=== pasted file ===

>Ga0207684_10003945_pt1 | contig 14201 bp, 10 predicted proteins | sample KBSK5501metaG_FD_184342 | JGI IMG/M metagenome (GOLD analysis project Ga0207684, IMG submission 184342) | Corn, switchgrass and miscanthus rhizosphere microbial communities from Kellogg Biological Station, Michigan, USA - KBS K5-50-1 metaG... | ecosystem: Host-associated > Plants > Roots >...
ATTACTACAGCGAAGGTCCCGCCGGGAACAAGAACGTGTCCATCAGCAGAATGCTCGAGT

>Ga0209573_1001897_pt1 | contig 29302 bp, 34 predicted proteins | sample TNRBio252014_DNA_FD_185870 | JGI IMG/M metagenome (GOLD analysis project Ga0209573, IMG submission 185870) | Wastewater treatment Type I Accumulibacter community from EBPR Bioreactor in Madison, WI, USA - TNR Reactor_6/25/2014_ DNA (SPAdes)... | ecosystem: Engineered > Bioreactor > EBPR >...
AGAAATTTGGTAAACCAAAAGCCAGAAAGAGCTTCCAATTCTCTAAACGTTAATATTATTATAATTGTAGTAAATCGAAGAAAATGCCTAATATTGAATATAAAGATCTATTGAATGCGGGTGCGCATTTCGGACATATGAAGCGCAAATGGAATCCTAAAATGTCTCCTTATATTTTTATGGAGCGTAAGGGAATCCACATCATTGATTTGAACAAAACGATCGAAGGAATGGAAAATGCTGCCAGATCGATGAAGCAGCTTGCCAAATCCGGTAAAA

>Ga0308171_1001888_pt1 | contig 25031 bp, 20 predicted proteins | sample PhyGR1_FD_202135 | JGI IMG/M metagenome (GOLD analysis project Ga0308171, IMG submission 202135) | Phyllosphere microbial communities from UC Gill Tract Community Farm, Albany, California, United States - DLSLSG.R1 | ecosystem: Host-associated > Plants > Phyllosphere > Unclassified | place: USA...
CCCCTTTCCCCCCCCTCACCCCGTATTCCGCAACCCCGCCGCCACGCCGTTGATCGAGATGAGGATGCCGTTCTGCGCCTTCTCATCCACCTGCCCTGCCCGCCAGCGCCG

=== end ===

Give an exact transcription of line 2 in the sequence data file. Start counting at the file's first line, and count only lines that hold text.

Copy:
ATTACTACAGCGAAGGTCCCGCCGGGAACAAGAACGTGTCCATCAGCAGAATGCTCGAGT